Ohio's Super Tuesday contest wasn't just about the presidency. Two members of Congress there faced primary challenges and were defeated. On the Republican side, four-term Rep. Jean Schmidt lost a challenge to Iraq war veteran Brad Wenstrup.
On the Democratic side, eight-term congressman and former presidential candidate Dennis Kucinich lost to fellow Rep. Marcy Kaptur after their districts were redrawn. The race had become particularly bitter as the once-friendly colleagues battled for a seat.
Kucinich, in his concession speech, went out swinging. "I would like be able to congratulate Congresswoman Kaptur," he told supporters, "but I do have to say that she ran a campaign in the Cleveland media market that was utterly lacking in integrity."
Kucinich is no stranger to defeat or for that matter, victory. He was elected to the Cleveland City Council when he was 23.
In 1977, he was elected mayor of Cleveland the youngest chief executive of a major U.S. city. They called him the "boy mayor."
But as Mike Roberts, a former editor for The Cleveland Plain Dealer, says, "That was an exciting and big thing in Cleveland until he actually got in office."
Roberts calls the Kucinich term as mayor a "disaster" that contained in it among "the darkest moments in Cleveland history."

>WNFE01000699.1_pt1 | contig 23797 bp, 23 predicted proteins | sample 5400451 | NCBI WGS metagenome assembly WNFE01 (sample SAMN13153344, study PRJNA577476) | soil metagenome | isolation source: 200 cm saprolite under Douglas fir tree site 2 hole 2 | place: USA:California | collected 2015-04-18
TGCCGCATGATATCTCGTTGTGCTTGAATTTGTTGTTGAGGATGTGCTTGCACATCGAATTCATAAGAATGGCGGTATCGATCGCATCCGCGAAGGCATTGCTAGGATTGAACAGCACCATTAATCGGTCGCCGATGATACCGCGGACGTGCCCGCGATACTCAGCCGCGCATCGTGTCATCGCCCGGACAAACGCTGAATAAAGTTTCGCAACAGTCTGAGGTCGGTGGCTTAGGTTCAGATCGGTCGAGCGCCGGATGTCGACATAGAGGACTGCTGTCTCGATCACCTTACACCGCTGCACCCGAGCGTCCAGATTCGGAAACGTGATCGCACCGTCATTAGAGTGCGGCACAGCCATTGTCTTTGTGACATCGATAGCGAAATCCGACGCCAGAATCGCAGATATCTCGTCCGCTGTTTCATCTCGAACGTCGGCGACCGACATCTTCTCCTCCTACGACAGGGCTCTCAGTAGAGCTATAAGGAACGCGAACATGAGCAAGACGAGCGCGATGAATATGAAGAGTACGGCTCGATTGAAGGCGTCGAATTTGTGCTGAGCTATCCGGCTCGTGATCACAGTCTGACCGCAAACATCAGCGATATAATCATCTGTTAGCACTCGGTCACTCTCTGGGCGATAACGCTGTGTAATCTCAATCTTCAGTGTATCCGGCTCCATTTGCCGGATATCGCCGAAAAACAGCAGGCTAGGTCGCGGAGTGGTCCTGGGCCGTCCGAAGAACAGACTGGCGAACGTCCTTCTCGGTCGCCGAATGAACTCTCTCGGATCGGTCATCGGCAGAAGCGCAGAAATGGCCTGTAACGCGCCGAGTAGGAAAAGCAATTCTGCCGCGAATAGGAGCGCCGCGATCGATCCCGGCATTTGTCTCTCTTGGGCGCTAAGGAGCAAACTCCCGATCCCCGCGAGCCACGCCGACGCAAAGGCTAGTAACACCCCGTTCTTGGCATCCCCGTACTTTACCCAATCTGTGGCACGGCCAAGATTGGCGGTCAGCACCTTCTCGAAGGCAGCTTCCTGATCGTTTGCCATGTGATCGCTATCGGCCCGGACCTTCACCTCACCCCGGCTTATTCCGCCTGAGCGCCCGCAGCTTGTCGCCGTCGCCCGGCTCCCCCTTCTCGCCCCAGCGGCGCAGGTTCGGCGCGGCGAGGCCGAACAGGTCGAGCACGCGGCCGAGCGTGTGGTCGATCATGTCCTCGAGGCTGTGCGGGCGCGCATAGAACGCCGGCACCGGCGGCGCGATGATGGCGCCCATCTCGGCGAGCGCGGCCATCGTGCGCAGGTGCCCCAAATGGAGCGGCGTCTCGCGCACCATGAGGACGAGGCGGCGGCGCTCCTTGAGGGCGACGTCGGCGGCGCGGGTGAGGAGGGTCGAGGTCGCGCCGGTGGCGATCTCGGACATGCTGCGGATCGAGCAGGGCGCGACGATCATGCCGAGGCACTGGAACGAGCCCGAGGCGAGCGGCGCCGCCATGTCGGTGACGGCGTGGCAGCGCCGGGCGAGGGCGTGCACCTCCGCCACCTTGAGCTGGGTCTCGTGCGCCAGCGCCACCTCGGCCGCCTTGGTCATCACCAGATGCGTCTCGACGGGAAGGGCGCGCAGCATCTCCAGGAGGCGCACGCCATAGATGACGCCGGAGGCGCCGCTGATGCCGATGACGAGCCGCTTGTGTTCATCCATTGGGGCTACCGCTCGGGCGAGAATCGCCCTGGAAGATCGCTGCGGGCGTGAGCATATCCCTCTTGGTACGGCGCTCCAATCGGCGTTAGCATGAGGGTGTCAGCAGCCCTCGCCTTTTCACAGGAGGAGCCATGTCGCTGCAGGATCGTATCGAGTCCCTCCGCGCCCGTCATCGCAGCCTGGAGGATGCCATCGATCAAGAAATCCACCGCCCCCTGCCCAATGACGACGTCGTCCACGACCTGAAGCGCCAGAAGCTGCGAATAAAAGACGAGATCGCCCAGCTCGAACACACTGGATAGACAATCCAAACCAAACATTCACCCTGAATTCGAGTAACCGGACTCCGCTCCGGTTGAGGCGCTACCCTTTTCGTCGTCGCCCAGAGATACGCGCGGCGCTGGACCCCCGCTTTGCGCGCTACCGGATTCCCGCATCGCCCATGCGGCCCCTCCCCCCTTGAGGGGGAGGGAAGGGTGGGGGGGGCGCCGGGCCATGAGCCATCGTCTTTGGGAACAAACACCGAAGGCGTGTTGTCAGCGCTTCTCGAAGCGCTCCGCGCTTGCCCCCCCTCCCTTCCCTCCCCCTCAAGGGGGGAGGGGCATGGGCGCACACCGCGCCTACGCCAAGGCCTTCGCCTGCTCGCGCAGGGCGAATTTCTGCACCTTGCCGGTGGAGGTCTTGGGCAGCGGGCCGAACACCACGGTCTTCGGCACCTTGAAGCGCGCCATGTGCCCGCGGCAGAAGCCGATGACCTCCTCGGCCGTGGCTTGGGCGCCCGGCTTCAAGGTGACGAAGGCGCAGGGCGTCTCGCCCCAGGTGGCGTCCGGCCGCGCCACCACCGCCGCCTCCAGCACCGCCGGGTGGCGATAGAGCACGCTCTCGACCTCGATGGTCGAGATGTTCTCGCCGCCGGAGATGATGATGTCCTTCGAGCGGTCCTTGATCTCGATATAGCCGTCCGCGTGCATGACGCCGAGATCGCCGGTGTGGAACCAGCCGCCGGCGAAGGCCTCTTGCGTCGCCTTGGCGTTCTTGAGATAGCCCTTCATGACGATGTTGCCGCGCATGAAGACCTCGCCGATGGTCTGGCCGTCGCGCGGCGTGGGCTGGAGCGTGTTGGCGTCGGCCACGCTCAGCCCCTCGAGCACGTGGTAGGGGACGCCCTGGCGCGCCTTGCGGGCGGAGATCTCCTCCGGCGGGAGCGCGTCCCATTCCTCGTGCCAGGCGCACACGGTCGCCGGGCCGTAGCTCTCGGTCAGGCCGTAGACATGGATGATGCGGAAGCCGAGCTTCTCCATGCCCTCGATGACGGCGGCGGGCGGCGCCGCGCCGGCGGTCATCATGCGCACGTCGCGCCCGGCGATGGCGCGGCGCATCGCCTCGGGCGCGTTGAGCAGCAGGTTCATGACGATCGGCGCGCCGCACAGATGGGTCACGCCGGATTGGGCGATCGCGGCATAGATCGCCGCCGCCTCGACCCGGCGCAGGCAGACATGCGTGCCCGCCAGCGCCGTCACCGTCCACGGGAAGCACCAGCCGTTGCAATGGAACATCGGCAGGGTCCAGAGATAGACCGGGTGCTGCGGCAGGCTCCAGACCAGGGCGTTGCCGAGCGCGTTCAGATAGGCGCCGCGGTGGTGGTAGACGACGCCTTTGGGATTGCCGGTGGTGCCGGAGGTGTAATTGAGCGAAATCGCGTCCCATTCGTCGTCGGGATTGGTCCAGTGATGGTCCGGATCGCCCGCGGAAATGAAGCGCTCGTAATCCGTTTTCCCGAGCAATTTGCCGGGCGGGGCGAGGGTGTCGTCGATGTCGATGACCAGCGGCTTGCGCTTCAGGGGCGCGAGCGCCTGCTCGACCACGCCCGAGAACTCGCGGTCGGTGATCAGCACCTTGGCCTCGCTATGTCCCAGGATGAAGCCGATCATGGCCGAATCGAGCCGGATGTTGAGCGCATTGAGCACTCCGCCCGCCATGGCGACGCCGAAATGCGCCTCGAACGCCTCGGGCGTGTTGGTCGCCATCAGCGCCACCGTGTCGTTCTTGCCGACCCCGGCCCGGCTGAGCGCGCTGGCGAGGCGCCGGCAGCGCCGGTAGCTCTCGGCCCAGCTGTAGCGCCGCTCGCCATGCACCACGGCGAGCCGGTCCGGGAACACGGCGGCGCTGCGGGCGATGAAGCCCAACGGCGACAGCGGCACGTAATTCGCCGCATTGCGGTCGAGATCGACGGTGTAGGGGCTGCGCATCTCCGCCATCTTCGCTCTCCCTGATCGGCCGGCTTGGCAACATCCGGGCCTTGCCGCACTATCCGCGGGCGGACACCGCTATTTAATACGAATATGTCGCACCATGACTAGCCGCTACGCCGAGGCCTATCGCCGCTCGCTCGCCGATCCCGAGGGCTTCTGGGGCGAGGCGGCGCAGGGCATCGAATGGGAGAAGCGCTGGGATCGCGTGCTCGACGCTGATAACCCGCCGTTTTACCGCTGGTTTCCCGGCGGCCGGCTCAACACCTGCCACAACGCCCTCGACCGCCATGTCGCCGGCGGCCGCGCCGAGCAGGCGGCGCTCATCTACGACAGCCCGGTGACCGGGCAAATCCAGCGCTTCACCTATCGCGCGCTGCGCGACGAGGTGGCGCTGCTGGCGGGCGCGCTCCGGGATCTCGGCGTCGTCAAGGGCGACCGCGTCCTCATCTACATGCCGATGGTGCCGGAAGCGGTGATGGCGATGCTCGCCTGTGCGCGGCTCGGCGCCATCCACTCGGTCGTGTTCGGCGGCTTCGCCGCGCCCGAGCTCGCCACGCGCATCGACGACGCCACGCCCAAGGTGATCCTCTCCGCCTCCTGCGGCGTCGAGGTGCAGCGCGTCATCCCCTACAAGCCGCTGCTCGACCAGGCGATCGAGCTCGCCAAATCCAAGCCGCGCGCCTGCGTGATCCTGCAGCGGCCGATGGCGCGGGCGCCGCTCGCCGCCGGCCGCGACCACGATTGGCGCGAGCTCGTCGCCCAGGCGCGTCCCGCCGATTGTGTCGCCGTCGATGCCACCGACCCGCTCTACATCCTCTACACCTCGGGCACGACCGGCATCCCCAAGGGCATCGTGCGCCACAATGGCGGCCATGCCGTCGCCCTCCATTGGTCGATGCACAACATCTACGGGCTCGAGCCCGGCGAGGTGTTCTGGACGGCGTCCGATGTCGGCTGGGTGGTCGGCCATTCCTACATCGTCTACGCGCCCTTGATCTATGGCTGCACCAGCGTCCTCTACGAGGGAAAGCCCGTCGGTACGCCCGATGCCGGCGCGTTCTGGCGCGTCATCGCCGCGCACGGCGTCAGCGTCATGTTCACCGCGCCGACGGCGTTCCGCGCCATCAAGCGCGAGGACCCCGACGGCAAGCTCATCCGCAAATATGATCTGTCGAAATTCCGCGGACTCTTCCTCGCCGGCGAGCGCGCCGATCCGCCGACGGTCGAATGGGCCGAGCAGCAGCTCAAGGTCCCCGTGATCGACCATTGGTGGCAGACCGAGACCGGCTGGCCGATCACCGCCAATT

The problem, as Roberts describes it, was that Kucinich brought many young and inexperienced people to city hall. The administration clashed with the media. And, Roberts says, "The city was just torn asunder!"
Kucinich was thrown out of office after two years. In and around all that was sort of a lost period, when Kucinich moved to Los Angeles, lived with the actress Shirley MacLaine and became a radio host. He eventually returned home, won re-election to the Cleveland City Council and then the Ohio Legislature.
And in 1996, he was elected to the House of Representatives where he immediately became one of the most liberal members of Congress. It was there that Kucinich fashioned himself a champion of the little guy. And he was famously opposed to the war in Iraq, calling for Congress to defund the war.
Kucinich launched two unsuccessful bids for president. The second race brought us one of the weirdest moments in presidential debate history, so far: When the late Tim Russert, moderating a 2007 debate, asked Kucinich if he had really seen a UFO.
MacLaine had written in her book Sage-ing While Age-ing that the congressman had seen a UFO over her home in Washington state. In the book, MacLaine describes Kucinich as seeing a silent, hovering triangular-shaped object that Kucinich supposedly felt a connection to and hearing directions in his mind. Kucinich has often laughed off the claims, even when asked about them in a presidential debate.
Roberts, the reporter, warns against writing a political obituary for Kucinich.
Roberts has known the congressman since Kucinich was an 18-year-old copy boy at The Cleveland Plain Dealer. He points out that losing isn't the strangest or worst thing to happen to the lifelong politician.
"He'll be back. Definitely," Roberts says.
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